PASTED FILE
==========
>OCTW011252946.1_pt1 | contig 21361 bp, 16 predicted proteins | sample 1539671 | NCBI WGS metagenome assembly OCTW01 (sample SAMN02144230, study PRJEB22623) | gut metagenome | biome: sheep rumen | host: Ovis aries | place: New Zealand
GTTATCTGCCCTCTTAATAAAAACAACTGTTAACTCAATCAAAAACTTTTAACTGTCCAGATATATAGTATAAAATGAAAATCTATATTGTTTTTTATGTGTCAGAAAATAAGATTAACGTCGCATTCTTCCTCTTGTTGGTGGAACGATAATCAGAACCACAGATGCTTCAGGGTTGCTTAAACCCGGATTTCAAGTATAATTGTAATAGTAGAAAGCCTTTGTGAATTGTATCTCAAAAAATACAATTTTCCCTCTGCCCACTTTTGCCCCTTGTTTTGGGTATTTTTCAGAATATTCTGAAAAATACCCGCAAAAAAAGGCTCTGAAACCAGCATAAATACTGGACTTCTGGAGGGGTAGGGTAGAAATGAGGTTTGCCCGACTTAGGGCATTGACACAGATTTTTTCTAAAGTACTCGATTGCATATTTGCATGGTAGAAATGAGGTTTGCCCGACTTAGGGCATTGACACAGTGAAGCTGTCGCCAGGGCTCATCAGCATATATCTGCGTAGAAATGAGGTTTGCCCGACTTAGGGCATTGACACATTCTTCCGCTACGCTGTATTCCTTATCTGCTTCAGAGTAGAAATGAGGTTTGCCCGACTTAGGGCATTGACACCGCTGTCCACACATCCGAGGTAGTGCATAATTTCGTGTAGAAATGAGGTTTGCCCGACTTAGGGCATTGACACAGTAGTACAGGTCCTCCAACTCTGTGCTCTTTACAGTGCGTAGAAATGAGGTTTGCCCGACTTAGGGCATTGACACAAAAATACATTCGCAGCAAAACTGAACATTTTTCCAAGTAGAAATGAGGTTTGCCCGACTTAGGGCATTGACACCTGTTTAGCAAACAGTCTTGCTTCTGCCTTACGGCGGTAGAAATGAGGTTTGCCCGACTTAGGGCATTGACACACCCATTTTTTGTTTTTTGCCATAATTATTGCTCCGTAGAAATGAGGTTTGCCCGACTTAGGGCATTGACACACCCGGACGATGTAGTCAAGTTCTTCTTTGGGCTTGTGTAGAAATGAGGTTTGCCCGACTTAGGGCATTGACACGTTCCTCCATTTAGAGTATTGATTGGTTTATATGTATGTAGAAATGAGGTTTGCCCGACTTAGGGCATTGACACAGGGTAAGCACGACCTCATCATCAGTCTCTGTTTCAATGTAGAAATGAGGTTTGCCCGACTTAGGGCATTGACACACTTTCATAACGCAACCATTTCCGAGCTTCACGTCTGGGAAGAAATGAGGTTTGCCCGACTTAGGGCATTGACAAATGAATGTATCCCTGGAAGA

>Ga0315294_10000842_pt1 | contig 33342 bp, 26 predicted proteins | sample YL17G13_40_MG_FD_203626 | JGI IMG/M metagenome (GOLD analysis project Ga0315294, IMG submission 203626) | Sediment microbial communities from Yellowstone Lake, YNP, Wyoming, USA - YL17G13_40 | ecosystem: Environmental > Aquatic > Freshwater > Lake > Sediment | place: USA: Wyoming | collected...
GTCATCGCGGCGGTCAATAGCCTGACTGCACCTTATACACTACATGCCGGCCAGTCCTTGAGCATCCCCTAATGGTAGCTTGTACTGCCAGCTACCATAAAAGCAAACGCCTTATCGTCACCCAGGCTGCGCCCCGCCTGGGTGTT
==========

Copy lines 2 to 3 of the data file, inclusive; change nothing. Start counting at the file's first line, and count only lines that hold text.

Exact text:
GTTATCTGCCCTCTTAATAAAAACAACTGTTAACTCAATCAAAAACTTTTAACTGTCCAGATATATAGTATAAAATGAAAATCTATATTGTTTTTTATGTGTCAGAAAATAAGATTAACGTCGCATTCTTCCTCTTGTTGGTGGAACGATAATCAGAACCACAGATGCTTCAGGGTTGCTTAAACCCGGATTTCAAGTATAATTGTAATAGTAGAAAGCCTTTGTGAATTGTATCTCAAAAAATACAATTTTCCCTCTGCCCACTTTTGCCCCTTGTTTTGGGTATTTTTCAGAATATTCTGAAAAATACCCGCAAAAAAAGGCTCTGAAACCAGCATAAATACTGGACTTCTGGAGGGGTAGGGTAGAAATGAGGTTTGCCCGACTTAGGGCATTGACACAGATTTTTTCTAAAGTACTCGATTGCATATTTGCATGGTAGAAATGAGGTTTGCCCGACTTAGGGCATTGACACAGTGAAGCTGTCGCCAGGGCTCATCAGCATATATCTGCGTAGAAATGAGGTTTGCCCGACTTAGGGCATTGACACATTCTTCCGCTACGCTGTATTCCTTATCTGCTTCAGAGTAGAAATGAGGTTTGCCCGACTTAGGGCATTGACACCGCTGTCCACACATCCGAGGTAGTGCATAATTTCGTGTAGAAATGAGGTTTGCCCGACTTAGGGCATTGACACAGTAGTACAGGTCCTCCAACTCTGTGCTCTTTACAGTGCGTAGAAATGAGGTTTGCCCGACTTAGGGCATTGACACAAAAATACATTCGCAGCAAAACTGAACATTTTTCCAAGTAGAAATGAGGTTTGCCCGACTTAGGGCATTGACACCTGTTTAGCAAACAGTCTTGCTTCTGCCTTACGGCGGTAGAAATGAGGTTTGCCCGACTTAGGGCATTGACACACCCATTTTTTGTTTTTTGCCATAATTATTGCTCCGTAGAAATGAGGTTTGCCCGACTTAGGGCATTGACACACCCGGACGATGTAGTCAAGTTCTTCTTTGGGCTTGTGTAGAAATGAGGTTTGCCCGACTTAGGGCATTGACACGTTCCTCCATTTAGAGTATTGATTGGTTTATATGTATGTAGAAATGAGGTTTGCCCGACTTAGGGCATTGACACAGGGTAAGCACGACCTCATCATCAGTCTCTGTTTCAATGTAGAAATGAGGTTTGCCCGACTTAGGGCATTGACACACTTTCATAACGCAACCATTTCCGAGCTTCACGTCTGGGAAGAAATGAGGTTTGCCCGACTTAGGGCATTGACAAATGAATGTATCCCTGGAAGA

>Ga0315294_10000842_pt1 | contig 33342 bp, 26 predicted proteins | sample YL17G13_40_MG_FD_203626 | JGI IMG/M metagenome (GOLD analysis project Ga0315294, IMG submission 203626) | Sediment microbial communities from Yellowstone Lake, YNP, Wyoming, USA - YL17G13_40 | ecosystem: Environmental > Aquatic > Freshwater > Lake > Sediment | place: USA: Wyoming | collected...